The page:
Source: Noel Schulz, 785-532-5600, email@example.com
Hometown connection/news tip: Overland Park and Topeka, Kan.; Kansas City, Mo.; Columbus and Omaha, Neb.; and Pullman, Wash.
Friday, Aug. 31, 2012
Electrical Power Affiliates Program expands with additional company partnerships
MANHATTAN -- An industrial consortium within Kansas State University's College of Engineering has recently added three new companies.
The Electrical Power Affiliates Program, or EPAP, supports student and faculty activities through a partnership with companies in the electric power industry. Noel Schulz, the college's associate dean of research and graduate programs and Paslay professor of electrical and computer engineering, directs the program.
Financial support from the companies sponsors student travel to industry facilities, student presentations at conferences and research that connects to the needs of power affiliates members. The program also supports undergraduate and graduate student projects and extends opportunities for internships and future employment opportunities in the power field. The program's four founding companies are Burns & McDonnell, Nebraska Public Power District, Omaha Public Power District and Westar Energy.
Joining these companies at the executive level is Kansas City Power & Light, or KCP&L, based in Kansas City, Mo. Schweitzer Engineering Laboratories, or SEL, based in Pullman, Wash., and Sega Inc., based in Overland Park, have joined at the member level.
"We are excited to expand our EPAP program and companies," Schulz said. "These three companies help us increase our regional and national footprint."
For more information on the program, visit http://www.k-state.edu/epap.
Here is a look at the new partners:
Kansas City Power and Light
KCP&L has been lighting the way for the growth and prosperity of the Kansas City region since its founding in 1882. Since that time KCP&L has evolved to become the leading regulated provider of energy-related products and services for homes, businesses, industries and municipalities in the Kansas City metropolitan area. Its proven reliability and affordable rates have helped build satisfaction among residential and commercial customers in Missouri and Kansas.
KCP&L is committed to improving life in the communities it serves. Because of this, KCP&L actively participates in the communities it serves and provides financial support, community and corporate leadership and employee volunteerism to key partners in the focus areas of: at-risk youth, environment, and economic and workforce development.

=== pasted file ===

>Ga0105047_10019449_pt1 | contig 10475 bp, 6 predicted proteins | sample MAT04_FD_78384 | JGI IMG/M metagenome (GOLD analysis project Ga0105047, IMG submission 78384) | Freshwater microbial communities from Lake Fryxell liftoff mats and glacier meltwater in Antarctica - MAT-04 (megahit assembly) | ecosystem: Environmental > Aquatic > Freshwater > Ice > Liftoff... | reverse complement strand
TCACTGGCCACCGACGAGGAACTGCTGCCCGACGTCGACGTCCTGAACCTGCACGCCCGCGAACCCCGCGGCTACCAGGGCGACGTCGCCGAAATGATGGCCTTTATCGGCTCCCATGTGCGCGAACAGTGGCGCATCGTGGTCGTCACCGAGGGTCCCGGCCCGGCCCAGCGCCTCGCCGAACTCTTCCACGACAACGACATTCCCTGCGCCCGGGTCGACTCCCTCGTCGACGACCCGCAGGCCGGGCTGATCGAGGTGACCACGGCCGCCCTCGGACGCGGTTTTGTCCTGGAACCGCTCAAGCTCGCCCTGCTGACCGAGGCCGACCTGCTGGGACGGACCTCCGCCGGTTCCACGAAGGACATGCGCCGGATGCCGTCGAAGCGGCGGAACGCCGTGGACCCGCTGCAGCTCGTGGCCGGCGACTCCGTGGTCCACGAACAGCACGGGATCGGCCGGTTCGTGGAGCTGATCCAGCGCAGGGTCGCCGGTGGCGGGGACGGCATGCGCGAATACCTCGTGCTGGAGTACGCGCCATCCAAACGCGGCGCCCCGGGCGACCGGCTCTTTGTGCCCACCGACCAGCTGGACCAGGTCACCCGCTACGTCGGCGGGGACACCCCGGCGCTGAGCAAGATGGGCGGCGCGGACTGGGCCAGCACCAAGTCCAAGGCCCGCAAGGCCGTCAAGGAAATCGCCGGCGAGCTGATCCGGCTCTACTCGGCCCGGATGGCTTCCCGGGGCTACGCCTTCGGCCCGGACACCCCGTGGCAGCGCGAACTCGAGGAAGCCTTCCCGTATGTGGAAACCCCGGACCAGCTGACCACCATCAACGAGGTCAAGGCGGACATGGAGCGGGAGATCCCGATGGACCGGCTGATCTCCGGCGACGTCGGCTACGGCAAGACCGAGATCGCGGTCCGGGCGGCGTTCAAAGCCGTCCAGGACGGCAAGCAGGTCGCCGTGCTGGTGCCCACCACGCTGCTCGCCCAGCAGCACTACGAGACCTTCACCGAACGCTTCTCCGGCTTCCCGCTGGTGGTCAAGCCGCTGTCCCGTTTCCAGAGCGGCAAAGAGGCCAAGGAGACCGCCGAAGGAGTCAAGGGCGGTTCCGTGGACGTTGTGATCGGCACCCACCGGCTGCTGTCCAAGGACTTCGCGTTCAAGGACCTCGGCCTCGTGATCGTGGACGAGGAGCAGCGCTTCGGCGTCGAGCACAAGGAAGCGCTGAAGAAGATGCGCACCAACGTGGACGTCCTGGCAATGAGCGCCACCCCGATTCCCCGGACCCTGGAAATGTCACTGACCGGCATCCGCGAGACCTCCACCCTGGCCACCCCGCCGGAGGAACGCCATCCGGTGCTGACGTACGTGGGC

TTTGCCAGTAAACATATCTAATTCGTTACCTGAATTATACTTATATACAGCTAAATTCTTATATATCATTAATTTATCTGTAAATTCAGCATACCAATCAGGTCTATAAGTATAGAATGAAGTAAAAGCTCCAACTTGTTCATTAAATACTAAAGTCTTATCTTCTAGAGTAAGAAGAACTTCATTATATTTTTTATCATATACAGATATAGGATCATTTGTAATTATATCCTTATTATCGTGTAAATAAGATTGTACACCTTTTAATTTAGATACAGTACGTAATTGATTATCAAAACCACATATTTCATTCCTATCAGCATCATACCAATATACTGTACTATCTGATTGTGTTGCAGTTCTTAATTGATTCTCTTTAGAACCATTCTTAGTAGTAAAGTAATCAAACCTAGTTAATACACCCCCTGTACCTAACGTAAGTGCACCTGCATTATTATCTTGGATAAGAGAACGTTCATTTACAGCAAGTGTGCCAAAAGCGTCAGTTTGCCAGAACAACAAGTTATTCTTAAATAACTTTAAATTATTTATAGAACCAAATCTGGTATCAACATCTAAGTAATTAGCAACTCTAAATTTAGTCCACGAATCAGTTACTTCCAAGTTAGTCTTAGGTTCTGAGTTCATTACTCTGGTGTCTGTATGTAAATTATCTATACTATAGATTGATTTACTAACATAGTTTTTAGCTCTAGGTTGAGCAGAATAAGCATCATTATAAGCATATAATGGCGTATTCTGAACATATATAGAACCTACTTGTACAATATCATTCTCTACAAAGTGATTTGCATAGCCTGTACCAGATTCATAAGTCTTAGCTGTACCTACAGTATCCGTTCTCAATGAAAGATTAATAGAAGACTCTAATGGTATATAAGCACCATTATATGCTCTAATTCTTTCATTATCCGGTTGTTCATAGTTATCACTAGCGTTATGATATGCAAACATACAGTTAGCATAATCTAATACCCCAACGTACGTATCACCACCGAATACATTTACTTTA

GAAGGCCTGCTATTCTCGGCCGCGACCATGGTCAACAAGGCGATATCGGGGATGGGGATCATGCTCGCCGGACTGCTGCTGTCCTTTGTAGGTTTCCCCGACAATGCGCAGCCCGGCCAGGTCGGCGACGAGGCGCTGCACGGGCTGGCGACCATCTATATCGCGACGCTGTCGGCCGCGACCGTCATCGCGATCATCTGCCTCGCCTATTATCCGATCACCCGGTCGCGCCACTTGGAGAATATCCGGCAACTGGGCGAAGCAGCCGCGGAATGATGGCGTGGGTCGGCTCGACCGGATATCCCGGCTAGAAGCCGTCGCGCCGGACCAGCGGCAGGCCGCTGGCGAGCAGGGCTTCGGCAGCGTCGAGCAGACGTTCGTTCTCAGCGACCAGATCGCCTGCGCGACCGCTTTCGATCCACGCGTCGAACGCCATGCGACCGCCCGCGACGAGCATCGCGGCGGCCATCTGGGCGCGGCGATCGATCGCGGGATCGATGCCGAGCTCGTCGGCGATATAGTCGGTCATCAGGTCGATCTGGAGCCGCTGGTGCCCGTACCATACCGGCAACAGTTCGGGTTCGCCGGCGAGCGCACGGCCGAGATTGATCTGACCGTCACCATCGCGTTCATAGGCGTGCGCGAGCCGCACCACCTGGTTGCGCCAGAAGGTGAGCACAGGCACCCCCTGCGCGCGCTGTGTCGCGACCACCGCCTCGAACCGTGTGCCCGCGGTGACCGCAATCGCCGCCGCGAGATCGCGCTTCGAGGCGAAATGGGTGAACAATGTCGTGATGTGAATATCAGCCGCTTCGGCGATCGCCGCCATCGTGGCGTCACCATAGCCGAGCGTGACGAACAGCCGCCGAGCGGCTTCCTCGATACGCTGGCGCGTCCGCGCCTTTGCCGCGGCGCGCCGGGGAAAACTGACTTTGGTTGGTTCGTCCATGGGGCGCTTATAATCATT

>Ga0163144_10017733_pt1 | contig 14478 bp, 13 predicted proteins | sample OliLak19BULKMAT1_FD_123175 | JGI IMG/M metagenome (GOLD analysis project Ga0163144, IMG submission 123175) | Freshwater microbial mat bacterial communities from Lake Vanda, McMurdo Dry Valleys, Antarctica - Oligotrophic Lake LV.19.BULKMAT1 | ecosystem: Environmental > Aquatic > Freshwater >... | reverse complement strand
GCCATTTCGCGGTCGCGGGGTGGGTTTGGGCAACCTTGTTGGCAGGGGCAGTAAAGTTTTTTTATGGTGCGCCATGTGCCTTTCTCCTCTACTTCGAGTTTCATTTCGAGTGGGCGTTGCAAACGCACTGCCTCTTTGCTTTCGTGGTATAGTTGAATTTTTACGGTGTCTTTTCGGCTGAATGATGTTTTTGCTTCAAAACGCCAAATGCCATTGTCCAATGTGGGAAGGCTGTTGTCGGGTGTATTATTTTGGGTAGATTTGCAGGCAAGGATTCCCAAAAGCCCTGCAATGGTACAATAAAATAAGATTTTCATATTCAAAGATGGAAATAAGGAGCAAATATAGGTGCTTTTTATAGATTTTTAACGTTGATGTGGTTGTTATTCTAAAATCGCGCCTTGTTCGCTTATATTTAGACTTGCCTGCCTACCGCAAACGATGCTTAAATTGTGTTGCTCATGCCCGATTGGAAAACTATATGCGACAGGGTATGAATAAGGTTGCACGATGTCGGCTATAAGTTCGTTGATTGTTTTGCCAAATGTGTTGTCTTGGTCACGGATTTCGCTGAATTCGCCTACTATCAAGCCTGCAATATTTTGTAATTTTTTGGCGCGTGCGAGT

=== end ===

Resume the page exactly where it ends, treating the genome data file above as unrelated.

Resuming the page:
Schweitzer Engineering Laboratories
Schweitzer Engineering Laboratories, orSEL, was founded in 1982 when Edmund O. Schweitzer III invented the first all-digital protective relay, reducing the cost and complexity of power protection and revolutionizing the electric power industry. SEL products and solutions must be simple and reliable because they protect the largest, most complicated machine on earth: the electric power grid. SEL provides systems, services and products for the protection, monitoring, control, automation and metering of utility and industrial electric systems worldwide. Their company and products exist to make electric power safer, more reliable and more economical. Today, SEL provides products, solutions and services in 142 countries, employs more than 3,100 people worldwide and is 100 percent employee-owned.
Sega Inc., a Kansas City area-based engineering and technical services firm, is 100 percent employee-owned and has been providing quality services since 1973 to the energy industry.Sega offers a full range of engineering services, including planning, project management, detailed design, construction management and commissioning to electric utilities, universities, industrial companies and municipalities. In addition to providing engineering services to support the traditional design-bid build delivery system, Sega Inc. can provide procurement and construction for a total turnkey package.The firm's focus areas are power generation, power delivery, air quality and environmental, and control systems.